Most of the larger packs have frame stays for the front pockets. The frame fits into a pocket on the hip belt, then with a buckle, snaps into place. The front pocket then connects to the shoulder strap via a sliding locking piece, pulling the weight off your shoulders, effectively making them weightless. A bungee cord controls the amount of bounche they have, and the front pockets connect to the opposite shoulder staps in an x pattern, where they are adjusted-pulling them close to the body of far away.

It works great..

I use the featherlite freedom, it has one large stay down the back, and one for each pocket.

I hate carry stuff in my pant pockets, so the front pockets work out nicely in that regard. They also have mesh sections on the back, front, and sides to stow stuff.

Edited by isaac.mouser on 10/22/2010 13:20:20 MDT.

John Donewar
(Newton) - MLife

Locale: Southeastern Louisiana
Re: How do you load your pack? on 10/22/2010 14:32:16 MDT Print View

Hi Dale,

I use a homemade SUL pack. I insert my rolled short Ridgerest to provide the "frame".

Next in goes the aired out, WalMart plastic trash compactor bag.

After that my top quilt is stuffed down at the bottom without a stuff sack.

On top of that goes my stuff sack of extra clothes. Following my clothes two stuff sacks go in vertically side by side. These contain my tarp, bivy and pillow in one and my cook kit and some of my food in the other.

Horizontally on top of those two stuff sacks my other "main" food bag goes in next. I then roll closed the trash compactor bag and stuff the tag ends down inbetween the rolled sleeping pad and the trash compactor bag itself.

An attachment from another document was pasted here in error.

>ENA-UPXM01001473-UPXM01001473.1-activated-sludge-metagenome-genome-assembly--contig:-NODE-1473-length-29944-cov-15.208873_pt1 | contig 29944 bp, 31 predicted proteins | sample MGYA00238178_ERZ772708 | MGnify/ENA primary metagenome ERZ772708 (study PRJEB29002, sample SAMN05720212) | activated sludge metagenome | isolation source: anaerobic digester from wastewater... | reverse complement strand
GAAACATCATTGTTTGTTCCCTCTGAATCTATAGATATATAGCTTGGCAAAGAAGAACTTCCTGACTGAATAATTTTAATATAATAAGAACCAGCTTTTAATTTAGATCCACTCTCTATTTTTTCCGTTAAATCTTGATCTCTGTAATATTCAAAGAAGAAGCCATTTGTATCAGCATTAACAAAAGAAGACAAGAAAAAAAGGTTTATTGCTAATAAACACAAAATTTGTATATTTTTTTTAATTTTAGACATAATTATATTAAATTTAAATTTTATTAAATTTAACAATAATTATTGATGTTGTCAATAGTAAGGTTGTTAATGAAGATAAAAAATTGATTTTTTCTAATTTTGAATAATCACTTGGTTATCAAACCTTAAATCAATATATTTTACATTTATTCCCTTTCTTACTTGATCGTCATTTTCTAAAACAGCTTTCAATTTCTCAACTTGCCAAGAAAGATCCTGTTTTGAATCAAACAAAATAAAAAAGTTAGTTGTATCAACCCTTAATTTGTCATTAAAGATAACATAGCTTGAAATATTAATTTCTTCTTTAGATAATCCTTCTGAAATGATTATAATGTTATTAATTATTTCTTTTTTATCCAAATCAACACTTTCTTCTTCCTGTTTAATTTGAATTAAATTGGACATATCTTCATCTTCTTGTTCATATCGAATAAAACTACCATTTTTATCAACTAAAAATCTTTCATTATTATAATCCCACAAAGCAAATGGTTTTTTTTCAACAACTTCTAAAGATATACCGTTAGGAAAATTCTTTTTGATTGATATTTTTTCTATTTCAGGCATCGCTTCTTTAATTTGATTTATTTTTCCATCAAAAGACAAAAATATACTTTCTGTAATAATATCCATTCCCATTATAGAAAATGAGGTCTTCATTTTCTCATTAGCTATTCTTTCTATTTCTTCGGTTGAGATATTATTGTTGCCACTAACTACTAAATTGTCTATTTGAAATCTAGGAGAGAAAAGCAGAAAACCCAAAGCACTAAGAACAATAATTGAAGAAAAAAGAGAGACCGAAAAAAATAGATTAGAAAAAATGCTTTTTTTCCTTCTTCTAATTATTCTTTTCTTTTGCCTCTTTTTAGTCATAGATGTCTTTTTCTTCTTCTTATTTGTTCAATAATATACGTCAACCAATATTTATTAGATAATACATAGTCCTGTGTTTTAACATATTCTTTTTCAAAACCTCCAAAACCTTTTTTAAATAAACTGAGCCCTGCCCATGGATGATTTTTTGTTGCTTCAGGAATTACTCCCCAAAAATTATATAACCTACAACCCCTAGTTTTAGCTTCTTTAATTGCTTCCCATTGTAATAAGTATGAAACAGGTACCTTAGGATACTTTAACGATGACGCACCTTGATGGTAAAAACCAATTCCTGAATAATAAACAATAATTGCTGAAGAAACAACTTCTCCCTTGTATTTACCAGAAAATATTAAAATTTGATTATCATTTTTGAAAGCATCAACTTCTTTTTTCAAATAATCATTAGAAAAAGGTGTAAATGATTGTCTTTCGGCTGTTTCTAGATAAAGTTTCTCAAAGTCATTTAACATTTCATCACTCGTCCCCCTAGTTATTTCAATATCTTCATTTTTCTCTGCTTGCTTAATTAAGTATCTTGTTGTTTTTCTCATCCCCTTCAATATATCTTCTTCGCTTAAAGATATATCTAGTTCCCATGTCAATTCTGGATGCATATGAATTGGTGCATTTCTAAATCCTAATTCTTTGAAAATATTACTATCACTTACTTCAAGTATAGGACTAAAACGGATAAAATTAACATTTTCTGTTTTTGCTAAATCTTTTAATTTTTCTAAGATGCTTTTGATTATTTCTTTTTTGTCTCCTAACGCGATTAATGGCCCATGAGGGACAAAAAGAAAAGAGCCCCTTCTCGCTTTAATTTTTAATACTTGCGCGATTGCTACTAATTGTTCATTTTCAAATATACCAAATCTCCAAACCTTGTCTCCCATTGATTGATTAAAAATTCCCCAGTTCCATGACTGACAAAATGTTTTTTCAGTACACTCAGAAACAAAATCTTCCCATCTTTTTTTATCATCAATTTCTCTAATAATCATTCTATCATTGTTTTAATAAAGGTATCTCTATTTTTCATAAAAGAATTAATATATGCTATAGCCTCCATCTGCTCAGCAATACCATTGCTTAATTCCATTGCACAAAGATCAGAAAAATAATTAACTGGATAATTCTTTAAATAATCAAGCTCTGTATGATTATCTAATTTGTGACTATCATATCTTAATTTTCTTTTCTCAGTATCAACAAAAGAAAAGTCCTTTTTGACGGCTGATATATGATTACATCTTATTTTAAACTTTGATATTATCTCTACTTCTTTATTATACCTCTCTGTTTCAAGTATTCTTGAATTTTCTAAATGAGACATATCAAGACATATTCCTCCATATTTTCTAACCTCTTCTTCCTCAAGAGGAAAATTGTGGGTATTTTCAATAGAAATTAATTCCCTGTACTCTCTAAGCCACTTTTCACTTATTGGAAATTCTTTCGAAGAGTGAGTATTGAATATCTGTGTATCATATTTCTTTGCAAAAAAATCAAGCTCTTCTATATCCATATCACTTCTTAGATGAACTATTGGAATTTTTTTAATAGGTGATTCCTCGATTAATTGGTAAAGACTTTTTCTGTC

My titanium sheperd's hook stakes, in a small mesh bag, go points down between the overlapped sections of my sleeping pad centered inbetween my shoulder straps.

On top of this I put my hydration resevoir horizontally and close my pack.

Loaded pack :-)

In the outside pockets I put my water bottles, FAK, pack towel, water filter and treatment etc.

I stuff a third pair of extra socks for emergencies inside my pack straps. I don't use a hip belt so there are no hip belt pockets.

LED light and trowel etc. hang off of the shockcord used for compression.

Party On,

Newton

Edited by Newton on 10/22/2010 15:48:22 MDT.

Brad Groves
(4quietwoods) - MLife

Locale: Michigan
Re: Re: How do you load your pack? on 10/22/2010 14:40:38 MDT Print View

"Since most of use have rather light loads, optimum distribution for weight carrying is not a major concern most of the time."

Gotta disagree with that.

Let's see, we'll put the cuben tarp and down bag on the left side, & the food and water on the right. oh. wait. that doesn't work so well...

optimizing weight distribution & packing can make a big difference in carry comfort in all packs, but particularly in frameless packs.

realistically, there's also a chasm of difference between the people who frequent & read the forums, & those who regularly post. many people I meet are regular followers on BPL, but are still shooting to get in the range of a 15-20 pound base.

eric chan
(bearbreeder) - F - M
load on 10/22/2010 14:47:01 MDT Print View

bag on the bottom, extra clothing (except for rain and belay jacket), tent/tarp, stove/food, water, technical gear, belay/rain jacket at top

in order of light->heavy->light ... also works because its the order of what things ill need during the day

Mike W
(skopeo) - F - M

Locale: British Columbia
How do you load your pack? on 10/22/2010 15:05:01 MDT Print View

>> down bag on the left side, & the food and water on the right <<

Brad - Your pack has sides? My pack is so narrow it's more like a tube... everything is stacked. ;)

I find it interesting how with light weight gear and minimalist packing we all have this pretty well nailed down. I went on a trip recently with a couple that were casual backpackers and I was surprised to see that their packs looked different every time they packed up.